Alan Kantrow: ‘Der’ Problem of Education for Employability
Boston — As daily headlines attest, youth unemployment has become an urgent, legitimate concern in both developed and developing economies. Local transformative events like the Arab Spring make starkly visible a destructive logic that applies everywhere: large and growing cohorts of unemployed young adults quickly impose a social cost, a burden on a nation’s economic performance, a cap on an individual’s lifetime earnings, and a threat to social stability and even national security of significant dimensions. Just how significant and just how quickly we are in the uncomfortable process of finding out.
In the Middle East, for example, McKinsey data show the unemployment rate for youth running a little over 25% (against a global average of 12.6%). Even worse, that 25% applies only to the 35% of young adults who are actually trying to be part of the labor force (global average, 52%). The rest are not even on the economic screen. Already, today, this represents an annual net loss to these economies of some US$ 50 billion. Worse still, given the region’s youth-heavy demographic profile, these numbers will grow even less attractive over time.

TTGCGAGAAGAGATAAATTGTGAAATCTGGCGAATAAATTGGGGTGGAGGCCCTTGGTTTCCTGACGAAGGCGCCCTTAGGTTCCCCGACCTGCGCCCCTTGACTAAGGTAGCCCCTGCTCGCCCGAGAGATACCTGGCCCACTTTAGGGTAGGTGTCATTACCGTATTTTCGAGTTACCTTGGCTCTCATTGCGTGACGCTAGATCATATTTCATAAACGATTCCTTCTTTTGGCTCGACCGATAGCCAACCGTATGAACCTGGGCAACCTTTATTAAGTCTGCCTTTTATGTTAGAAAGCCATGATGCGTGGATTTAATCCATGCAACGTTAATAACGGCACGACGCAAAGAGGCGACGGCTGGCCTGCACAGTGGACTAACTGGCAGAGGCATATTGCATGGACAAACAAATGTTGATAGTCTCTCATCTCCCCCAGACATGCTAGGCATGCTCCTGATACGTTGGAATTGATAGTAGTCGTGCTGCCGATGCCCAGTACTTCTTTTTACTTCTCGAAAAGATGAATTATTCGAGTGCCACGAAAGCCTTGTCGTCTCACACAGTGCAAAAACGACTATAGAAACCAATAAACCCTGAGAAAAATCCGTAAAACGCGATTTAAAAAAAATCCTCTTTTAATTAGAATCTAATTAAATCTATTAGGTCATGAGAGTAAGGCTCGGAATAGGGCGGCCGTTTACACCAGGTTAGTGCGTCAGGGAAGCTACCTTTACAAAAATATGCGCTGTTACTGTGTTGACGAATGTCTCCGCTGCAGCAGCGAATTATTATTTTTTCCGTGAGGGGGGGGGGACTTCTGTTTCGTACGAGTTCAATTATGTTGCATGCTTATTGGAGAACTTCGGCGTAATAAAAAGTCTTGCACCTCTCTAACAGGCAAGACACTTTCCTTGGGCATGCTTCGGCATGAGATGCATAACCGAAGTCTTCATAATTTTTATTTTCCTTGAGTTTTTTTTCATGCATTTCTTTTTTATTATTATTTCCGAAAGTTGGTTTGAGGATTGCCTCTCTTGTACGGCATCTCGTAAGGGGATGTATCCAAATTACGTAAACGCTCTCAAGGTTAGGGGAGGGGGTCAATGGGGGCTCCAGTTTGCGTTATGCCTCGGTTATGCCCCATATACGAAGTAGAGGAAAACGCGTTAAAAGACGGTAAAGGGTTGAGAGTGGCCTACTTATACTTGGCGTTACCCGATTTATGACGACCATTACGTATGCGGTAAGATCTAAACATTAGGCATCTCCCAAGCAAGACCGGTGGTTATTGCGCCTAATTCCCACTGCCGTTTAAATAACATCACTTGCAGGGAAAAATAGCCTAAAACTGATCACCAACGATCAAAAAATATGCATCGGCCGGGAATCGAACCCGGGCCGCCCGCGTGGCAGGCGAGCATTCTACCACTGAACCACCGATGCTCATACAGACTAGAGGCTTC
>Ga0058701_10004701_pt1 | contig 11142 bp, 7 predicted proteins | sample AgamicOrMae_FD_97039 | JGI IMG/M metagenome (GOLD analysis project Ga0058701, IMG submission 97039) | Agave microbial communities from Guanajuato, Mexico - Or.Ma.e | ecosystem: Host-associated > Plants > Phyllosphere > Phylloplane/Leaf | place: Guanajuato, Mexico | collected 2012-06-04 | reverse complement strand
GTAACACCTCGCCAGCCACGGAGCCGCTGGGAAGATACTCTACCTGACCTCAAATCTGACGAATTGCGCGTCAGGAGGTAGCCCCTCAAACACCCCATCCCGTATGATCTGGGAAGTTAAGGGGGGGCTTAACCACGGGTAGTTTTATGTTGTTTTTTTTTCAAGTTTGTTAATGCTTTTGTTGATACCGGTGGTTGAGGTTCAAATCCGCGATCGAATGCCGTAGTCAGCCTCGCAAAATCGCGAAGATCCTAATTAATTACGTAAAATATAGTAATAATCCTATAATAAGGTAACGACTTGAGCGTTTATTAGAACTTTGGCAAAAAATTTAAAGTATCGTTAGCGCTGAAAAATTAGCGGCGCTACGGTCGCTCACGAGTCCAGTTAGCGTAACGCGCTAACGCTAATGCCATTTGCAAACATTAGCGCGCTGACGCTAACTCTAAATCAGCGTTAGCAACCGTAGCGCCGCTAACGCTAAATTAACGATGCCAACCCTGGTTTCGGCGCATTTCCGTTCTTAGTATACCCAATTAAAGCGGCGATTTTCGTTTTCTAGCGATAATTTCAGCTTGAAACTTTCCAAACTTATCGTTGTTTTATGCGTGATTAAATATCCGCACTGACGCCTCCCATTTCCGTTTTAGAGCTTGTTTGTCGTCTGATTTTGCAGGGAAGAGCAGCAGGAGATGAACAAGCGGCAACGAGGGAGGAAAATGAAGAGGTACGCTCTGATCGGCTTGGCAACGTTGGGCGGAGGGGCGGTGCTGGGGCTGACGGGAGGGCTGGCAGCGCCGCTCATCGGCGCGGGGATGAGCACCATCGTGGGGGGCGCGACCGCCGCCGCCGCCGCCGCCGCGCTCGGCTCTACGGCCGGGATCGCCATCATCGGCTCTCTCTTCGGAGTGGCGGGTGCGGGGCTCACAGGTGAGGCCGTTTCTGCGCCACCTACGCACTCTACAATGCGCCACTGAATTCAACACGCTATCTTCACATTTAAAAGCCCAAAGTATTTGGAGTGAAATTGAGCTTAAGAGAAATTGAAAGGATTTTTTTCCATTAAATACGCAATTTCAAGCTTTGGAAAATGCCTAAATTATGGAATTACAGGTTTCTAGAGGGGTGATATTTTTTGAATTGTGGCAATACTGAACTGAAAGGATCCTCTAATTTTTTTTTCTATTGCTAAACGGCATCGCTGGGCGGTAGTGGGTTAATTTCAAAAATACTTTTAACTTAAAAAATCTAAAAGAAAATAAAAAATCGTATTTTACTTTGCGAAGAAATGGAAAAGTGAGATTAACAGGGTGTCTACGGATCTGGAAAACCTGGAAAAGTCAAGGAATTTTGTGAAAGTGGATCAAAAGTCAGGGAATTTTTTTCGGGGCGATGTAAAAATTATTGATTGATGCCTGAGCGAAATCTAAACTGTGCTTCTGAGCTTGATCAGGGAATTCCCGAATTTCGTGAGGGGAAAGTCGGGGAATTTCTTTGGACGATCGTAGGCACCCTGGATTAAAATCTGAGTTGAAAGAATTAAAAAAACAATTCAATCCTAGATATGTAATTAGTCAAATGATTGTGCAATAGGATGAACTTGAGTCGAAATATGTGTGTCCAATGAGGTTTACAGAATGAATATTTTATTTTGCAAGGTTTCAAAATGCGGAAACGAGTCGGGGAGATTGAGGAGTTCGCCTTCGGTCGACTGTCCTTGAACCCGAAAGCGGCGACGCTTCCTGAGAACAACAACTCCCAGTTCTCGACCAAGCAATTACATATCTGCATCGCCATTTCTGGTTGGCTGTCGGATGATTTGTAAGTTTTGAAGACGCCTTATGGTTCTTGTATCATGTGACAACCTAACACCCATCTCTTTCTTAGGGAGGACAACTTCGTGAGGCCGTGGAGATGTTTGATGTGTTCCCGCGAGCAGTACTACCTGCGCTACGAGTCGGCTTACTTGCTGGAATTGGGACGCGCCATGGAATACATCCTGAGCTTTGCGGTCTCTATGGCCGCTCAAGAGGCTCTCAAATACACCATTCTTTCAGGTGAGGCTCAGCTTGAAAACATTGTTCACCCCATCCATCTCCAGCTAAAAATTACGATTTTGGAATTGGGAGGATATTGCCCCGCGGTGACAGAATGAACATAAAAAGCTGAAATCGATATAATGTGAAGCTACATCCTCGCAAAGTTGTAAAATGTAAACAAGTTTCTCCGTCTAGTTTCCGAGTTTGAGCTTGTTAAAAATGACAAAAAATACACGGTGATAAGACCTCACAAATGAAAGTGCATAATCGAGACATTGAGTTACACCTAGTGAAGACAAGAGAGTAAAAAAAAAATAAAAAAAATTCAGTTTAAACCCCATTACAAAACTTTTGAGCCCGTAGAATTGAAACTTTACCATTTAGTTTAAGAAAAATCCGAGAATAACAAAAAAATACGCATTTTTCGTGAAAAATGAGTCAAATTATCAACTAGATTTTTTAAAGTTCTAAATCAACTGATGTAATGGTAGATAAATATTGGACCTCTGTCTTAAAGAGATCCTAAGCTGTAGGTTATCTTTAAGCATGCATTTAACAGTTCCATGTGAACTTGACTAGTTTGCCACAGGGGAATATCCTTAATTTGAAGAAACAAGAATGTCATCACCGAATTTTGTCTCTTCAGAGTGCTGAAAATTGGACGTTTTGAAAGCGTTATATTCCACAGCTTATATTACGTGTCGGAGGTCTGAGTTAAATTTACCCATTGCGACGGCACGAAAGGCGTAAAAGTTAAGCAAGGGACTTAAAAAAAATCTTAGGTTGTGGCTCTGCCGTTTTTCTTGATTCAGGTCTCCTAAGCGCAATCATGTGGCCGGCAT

But worst of all is the ironic fact that, by 2020 according to other McKinsey research, in addition to a global surplus of some 95 million low-skill workers, there will be a global shortage of some 40 million high-skill workers and some 45 million medium-skill workers. Put bluntly, most countries will not have adequate numbers of trained people to run increasingly sophisticated economies, nor will they have adequate numbers of jobs to employ the kinds of people they do have.